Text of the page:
Thursday 24th May

I always take pictures, though I only need one, preferably of the curtains for instagram. :P

Tonight's show was an opera, Les pêcheurs de perles (The Pearl Fishers). It's exactly what it sounds like, pearl fishers. Divers searching for pearls, and the "king" potentially making a profit. It was in French with subtitles at the top. While we got great seats for stage view we had to look up for subtitles. My French isn't that great though I picked up on a few lines. I wonder, do you have to learn French, the singers, or just know the words?

Set on the island of Ceylon (now Sri Lanka), I thought it was French Polynesia, or somewhere near Indian. Exactly one actor looked Indian, the Priestess's Servant. 

The men were topless, and unlike in theatre (where everyone used a can or two of spray tan each), they looked like normal people, often overweight with no abs. I felt a bit violated there, as I recognized a few I've only seen in a tux. 

Three sets: island ruins, temples at night, an office (pulled in front of the temple). Huge sets, though simple, moved quietly it was impressive. With a slanted stage where the actors entered, and a background of glimmering sea where the sky meets the sea. Picture above, the green behind the tree is the sea. 

On theatricality it was low with simple sets and costumes, nothing too bedazzling. Though opera is all about the music and emotions I'm told, rather than the scenes.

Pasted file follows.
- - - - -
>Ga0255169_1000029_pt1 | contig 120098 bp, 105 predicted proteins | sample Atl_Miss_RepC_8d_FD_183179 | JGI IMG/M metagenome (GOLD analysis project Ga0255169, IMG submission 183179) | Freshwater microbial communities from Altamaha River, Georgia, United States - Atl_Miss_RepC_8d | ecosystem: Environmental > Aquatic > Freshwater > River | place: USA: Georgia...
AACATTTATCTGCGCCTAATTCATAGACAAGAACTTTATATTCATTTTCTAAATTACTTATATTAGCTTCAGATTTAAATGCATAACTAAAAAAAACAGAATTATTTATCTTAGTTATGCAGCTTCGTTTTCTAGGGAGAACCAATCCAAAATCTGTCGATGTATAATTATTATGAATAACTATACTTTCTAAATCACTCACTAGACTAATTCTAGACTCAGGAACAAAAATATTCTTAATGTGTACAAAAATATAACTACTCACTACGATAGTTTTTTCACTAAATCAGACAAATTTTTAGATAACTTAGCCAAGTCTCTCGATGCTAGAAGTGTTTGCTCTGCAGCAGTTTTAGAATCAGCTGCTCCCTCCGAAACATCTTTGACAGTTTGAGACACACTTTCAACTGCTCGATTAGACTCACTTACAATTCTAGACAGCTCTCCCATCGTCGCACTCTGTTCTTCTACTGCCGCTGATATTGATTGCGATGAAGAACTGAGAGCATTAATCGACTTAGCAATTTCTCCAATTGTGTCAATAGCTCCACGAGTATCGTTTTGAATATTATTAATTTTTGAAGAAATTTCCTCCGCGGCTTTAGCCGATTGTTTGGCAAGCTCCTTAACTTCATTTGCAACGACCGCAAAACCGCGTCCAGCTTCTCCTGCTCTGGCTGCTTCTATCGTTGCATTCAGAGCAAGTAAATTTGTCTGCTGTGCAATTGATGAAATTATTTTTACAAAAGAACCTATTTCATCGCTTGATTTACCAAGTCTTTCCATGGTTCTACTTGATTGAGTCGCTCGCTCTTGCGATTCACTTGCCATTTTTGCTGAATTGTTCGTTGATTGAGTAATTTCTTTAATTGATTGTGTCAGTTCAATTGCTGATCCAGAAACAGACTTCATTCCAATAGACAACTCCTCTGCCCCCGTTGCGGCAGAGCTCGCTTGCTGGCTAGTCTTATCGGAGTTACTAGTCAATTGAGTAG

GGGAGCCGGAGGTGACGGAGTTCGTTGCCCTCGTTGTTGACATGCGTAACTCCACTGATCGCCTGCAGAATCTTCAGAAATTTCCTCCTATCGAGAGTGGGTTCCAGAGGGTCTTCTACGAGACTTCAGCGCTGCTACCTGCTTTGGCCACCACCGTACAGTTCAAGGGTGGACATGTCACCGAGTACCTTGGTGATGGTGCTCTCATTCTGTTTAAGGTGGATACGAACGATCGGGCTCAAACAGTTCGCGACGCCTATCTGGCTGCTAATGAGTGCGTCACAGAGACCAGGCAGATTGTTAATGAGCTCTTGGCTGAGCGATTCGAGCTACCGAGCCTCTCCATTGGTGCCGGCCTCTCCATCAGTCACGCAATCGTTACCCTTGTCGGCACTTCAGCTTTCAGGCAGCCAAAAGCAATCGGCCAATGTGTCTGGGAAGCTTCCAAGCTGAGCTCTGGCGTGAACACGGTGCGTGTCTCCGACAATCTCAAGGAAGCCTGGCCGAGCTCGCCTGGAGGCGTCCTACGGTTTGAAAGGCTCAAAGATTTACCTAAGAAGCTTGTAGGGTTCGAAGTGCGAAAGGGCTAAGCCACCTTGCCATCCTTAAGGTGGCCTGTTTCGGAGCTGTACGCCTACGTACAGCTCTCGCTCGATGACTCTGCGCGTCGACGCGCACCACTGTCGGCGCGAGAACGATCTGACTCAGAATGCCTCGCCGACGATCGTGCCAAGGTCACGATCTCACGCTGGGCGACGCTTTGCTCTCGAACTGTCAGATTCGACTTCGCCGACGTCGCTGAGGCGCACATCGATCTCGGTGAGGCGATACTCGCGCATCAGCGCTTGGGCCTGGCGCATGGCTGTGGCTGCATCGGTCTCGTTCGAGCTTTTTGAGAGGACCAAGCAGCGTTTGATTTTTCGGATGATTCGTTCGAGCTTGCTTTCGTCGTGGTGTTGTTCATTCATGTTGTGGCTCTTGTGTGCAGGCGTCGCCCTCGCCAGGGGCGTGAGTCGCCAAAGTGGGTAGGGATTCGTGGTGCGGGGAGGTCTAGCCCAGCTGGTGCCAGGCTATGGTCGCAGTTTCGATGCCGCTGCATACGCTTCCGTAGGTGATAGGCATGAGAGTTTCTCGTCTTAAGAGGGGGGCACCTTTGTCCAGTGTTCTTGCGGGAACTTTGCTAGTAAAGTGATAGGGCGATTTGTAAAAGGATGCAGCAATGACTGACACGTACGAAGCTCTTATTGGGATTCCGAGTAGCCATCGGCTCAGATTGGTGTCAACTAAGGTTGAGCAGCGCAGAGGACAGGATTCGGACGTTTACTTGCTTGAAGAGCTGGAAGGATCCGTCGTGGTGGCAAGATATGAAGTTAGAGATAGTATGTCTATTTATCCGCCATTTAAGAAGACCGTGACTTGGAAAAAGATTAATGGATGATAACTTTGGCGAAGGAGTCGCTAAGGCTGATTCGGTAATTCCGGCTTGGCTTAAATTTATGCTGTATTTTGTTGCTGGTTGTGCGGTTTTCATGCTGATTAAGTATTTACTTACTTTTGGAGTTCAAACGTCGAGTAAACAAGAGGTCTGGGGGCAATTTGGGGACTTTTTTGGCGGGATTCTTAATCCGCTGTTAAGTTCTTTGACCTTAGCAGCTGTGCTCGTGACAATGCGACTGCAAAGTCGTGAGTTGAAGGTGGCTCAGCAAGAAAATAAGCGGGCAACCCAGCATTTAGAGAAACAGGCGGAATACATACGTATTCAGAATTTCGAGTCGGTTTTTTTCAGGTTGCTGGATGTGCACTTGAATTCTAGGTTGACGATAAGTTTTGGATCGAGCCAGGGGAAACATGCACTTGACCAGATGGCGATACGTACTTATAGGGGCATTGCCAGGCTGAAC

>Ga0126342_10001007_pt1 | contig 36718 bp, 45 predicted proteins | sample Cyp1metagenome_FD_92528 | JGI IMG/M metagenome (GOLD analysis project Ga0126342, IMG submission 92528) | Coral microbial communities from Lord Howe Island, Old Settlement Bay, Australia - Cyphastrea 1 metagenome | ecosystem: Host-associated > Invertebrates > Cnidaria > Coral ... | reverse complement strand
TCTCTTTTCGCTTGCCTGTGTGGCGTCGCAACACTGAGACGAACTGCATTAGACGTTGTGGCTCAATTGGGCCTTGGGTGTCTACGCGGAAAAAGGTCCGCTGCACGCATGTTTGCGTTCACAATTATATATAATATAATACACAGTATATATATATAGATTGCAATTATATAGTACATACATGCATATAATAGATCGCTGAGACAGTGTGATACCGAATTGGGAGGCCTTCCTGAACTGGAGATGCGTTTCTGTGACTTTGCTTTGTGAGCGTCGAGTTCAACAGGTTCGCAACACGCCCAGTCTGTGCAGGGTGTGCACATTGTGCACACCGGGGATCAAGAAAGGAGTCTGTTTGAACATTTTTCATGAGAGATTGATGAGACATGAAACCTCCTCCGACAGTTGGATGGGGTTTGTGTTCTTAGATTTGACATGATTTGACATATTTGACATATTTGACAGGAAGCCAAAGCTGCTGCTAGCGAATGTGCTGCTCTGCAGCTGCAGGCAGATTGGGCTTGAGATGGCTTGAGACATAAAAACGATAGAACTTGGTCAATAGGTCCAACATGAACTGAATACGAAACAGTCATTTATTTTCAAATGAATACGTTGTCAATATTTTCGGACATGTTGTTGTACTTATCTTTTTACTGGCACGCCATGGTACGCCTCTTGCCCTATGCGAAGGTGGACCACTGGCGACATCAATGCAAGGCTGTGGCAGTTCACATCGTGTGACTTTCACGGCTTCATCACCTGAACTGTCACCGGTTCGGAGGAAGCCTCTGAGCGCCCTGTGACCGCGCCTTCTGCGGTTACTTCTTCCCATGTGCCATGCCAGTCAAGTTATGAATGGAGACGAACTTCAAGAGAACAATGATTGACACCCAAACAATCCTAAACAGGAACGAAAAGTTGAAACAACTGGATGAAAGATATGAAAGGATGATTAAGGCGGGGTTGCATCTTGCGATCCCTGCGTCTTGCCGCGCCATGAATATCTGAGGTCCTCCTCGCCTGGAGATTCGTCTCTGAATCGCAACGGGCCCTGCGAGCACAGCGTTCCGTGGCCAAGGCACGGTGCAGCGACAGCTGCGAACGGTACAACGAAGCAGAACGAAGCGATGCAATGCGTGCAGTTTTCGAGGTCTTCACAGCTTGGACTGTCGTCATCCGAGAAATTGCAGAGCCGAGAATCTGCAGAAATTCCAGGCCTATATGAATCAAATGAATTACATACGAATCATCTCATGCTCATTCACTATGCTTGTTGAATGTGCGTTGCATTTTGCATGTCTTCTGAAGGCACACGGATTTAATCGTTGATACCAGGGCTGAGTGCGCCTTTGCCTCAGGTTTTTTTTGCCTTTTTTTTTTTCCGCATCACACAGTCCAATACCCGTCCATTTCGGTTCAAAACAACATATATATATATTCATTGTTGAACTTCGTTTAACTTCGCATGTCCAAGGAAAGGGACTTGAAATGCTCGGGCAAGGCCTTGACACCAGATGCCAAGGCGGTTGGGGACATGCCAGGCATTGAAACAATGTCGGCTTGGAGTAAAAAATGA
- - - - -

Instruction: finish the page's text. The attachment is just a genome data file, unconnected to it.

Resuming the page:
Still not sure who this 'guru' like old man with the orange hair and beard is... he's just there at random times. Though doesn't interact with anyone, more of an observer that no one sees. 

I have a few questions...

  • Who is the girl on the poster? Shouldn't the leading lady be on it?
  • Who is the orange haired guru-looking guy? He's just there, doesn't really interact with the other or have any lines.
  • So the two "bros" were together, but then one is on the island and the other joins him, looking for the girl. How did they get on the island? The first guy, Z.
  • Costumes and who's in charge. The main guys are fully clothed while the chorus/village is in island wear? Is this a demonstration of power through colonization and status?
  • With the coconuts, the villagers said they want to bathe in his blood, but when you're all holding coconut cups, it makes me think you want to drink his blood! On side notes, I now need coconut water! 

It was an enjoyable opera, though not one on my list. Jas recommends it while I'm on the fence, as it's not a must see for me, but at $30 count me in! For seats where you can see both the subtitles and stage, the circle seats are recommend.

Off to the theatre tonight to see Tennessee Williams's 'The Glass Menagerie' (1944). If the name sounds familiar it's because he wrote A Streetcar Named Desire (1947).